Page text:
“If a patient was obese, the goal is not to have them regain all the lost weight,” Golden said, adding that a mixture of metabolic, hormonal and psychological measures may be needed to define a healthy weight instead.

“If someone gains a bit of weight, regains menses, and is doing well socially, emotionally and cognitively, that might indicate that they are in a place of recovery,” he said.

Other Stanford co-authors on the study are Cynthia Kapphahn, MD, clinical professor of pediatrics; research coordinators Anna Kreiter and Kristina Saffran; and clinical dietitian Allyson Sy. Scientists at UCSF, UCLA and the University of Chicago also contributed to the study.

Weight issues also affect the LGBTQIA community, with 44% to 70% of LGBTQ teens reported weight-based teasing from family members, 41% to 57% reported weight-based teasing from peers, and as many as 44% reported weight-based teasing from both family members and peers.

Meanwhile, specific to the gay community, a study found that Grindr, the most popular dating app for gay, bisexual, two-spirit and queer men, had a negative effect on men’s body image, especially when it came to weight. The study also found that apart from weight stigma, body dissatisfaction stemmed from sexual objectification and appearance comparison. With three out of four gay men reported to have used Grindr, this issue affects a big chunk of the gay population.

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Health & Wellness

How too much porn causes erectile dysfunction

Here we list the ways watching too much porn causes erectile dysfunction (ED) and the spill-over effects it can have on everyday sexual interactions.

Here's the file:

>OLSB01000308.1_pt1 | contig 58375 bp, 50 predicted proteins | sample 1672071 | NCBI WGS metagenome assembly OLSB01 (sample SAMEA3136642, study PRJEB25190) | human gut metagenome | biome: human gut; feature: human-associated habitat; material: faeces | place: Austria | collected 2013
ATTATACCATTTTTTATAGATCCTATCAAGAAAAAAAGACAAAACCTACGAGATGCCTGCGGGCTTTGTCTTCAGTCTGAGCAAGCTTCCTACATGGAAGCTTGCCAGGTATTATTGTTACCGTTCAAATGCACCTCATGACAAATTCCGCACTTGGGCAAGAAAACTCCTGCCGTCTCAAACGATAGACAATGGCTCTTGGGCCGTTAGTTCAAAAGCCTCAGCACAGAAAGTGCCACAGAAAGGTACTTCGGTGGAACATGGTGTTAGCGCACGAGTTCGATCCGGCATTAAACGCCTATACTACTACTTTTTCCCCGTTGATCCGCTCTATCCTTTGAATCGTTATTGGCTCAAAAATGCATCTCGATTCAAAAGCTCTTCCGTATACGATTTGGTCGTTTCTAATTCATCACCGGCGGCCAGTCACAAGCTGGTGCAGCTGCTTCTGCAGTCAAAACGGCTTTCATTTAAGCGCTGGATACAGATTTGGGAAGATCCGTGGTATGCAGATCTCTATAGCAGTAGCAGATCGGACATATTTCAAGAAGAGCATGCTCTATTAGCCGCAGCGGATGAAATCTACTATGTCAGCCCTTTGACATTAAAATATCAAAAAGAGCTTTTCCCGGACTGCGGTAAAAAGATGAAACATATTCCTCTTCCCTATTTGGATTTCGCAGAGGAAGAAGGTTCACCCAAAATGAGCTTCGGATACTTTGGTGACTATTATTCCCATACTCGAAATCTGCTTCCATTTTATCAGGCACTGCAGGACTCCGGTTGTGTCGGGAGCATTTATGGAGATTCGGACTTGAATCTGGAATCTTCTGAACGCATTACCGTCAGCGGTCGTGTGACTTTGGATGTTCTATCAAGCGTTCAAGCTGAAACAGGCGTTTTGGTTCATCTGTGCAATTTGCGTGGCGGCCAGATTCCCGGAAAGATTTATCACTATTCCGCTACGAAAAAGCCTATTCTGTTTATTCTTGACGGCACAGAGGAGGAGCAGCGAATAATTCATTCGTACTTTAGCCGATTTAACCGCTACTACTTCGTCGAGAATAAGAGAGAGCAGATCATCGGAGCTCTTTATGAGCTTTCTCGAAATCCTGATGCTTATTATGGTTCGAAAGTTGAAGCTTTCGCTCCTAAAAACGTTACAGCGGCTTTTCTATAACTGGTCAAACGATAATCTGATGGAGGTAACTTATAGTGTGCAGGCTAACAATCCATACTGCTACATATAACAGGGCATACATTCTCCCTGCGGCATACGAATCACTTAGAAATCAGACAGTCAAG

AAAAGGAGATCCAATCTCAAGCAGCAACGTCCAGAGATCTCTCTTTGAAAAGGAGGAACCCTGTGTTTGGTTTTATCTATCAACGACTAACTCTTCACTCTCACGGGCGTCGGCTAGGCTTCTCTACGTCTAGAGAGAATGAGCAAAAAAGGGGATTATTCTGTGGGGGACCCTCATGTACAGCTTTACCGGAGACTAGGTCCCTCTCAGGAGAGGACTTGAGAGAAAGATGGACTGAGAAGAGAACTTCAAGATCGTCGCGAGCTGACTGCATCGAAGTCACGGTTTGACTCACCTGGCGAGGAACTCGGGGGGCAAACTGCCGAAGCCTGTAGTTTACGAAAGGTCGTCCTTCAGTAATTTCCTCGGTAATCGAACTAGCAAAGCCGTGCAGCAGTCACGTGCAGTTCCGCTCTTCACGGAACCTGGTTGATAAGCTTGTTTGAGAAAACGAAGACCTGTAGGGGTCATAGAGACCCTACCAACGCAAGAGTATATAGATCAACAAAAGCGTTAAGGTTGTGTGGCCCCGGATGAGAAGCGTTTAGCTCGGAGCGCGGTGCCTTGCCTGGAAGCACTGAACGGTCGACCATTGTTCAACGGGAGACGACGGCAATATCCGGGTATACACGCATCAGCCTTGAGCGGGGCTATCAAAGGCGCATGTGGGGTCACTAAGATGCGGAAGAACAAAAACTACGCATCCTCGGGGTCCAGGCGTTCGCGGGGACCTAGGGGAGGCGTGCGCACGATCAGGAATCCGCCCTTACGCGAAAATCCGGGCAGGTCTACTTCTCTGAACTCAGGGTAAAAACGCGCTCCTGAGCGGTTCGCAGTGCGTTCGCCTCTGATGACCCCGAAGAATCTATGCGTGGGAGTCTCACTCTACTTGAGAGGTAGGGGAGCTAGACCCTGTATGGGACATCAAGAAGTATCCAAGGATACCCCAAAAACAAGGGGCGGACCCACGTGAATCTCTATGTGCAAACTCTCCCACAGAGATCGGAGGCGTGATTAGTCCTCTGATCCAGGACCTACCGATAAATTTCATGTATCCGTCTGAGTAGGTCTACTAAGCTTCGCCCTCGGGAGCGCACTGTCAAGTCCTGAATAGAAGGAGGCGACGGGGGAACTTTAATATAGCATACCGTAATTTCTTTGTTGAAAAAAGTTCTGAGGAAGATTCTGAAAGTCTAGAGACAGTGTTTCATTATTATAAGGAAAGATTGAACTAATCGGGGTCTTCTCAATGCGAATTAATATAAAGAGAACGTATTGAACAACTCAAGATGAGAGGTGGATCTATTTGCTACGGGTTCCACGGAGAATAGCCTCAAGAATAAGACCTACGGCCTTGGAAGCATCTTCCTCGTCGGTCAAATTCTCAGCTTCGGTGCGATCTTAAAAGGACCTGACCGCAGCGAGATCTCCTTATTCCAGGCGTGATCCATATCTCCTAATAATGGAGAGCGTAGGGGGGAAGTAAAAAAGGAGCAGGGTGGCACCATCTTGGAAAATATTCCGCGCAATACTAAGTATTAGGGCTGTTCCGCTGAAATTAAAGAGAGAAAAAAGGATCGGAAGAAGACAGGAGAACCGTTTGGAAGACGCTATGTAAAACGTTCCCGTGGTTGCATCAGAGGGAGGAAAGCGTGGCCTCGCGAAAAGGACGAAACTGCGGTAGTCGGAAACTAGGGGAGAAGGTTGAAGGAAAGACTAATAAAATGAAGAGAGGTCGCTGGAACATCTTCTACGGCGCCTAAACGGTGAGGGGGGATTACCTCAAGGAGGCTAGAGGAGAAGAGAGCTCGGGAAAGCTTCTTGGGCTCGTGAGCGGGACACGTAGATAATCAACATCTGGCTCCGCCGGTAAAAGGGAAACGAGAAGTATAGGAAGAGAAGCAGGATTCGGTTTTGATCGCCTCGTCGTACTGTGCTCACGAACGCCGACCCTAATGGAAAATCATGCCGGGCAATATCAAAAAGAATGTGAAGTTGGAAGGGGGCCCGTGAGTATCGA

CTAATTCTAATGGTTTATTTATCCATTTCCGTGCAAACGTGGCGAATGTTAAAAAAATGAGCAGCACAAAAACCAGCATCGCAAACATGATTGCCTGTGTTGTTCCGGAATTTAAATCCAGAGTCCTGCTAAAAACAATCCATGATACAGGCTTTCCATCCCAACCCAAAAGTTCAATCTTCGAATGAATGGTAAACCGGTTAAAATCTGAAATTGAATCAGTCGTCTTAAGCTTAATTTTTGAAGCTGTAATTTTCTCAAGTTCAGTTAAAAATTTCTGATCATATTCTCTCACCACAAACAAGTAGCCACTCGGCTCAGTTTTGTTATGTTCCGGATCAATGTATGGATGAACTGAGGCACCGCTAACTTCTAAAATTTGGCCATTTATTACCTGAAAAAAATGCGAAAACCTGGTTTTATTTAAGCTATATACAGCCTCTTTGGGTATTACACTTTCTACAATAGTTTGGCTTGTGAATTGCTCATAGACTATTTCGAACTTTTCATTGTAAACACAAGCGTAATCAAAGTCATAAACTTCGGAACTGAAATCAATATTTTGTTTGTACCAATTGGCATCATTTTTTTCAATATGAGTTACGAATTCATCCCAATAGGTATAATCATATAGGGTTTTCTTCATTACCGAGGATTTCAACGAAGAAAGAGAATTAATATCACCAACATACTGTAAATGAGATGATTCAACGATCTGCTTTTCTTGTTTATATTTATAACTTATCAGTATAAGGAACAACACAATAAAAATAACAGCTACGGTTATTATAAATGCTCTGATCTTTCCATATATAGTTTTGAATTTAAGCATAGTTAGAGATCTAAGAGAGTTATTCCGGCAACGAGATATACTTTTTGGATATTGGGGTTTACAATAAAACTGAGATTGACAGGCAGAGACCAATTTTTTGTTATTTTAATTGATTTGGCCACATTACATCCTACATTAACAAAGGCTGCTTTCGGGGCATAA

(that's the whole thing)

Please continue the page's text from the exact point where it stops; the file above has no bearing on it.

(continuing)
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It’s a slippery slope. At the beginning, it might not take much to get aroused. However over-consumption of pornography may lead the user to seek out more extreme content as they become desensitised to the things that once turned them on. Not only can this have an impact on erectile function, but it can also have unintended consequences when it comes to real-world sexual relationships.

Here we list the ways watching too much porn causes erectile dysfunction (ED) and the spill-over effects it can have on everyday sexual interactions. 

Desensitisation 

Watching too much hardocre porn can make it harder to get an erection because repeated viewing of extreme content may render normal, everyday sexual encounters unfulfilling. 

This is because as people watch more porn, their viewing habits tend to change. As porn users watch more x-rated flicks, they begin to develop a tolerance to the things that used to excite them. As a result, they branch out to more extreme content to fulfil their sexual desires and fantasies. 

However, this kind of extreme content is rarely replicated in real life. After being desensitised by porn, people may find it difficult to become aroused by real life – and comparatively “mundane” – sexual experiences.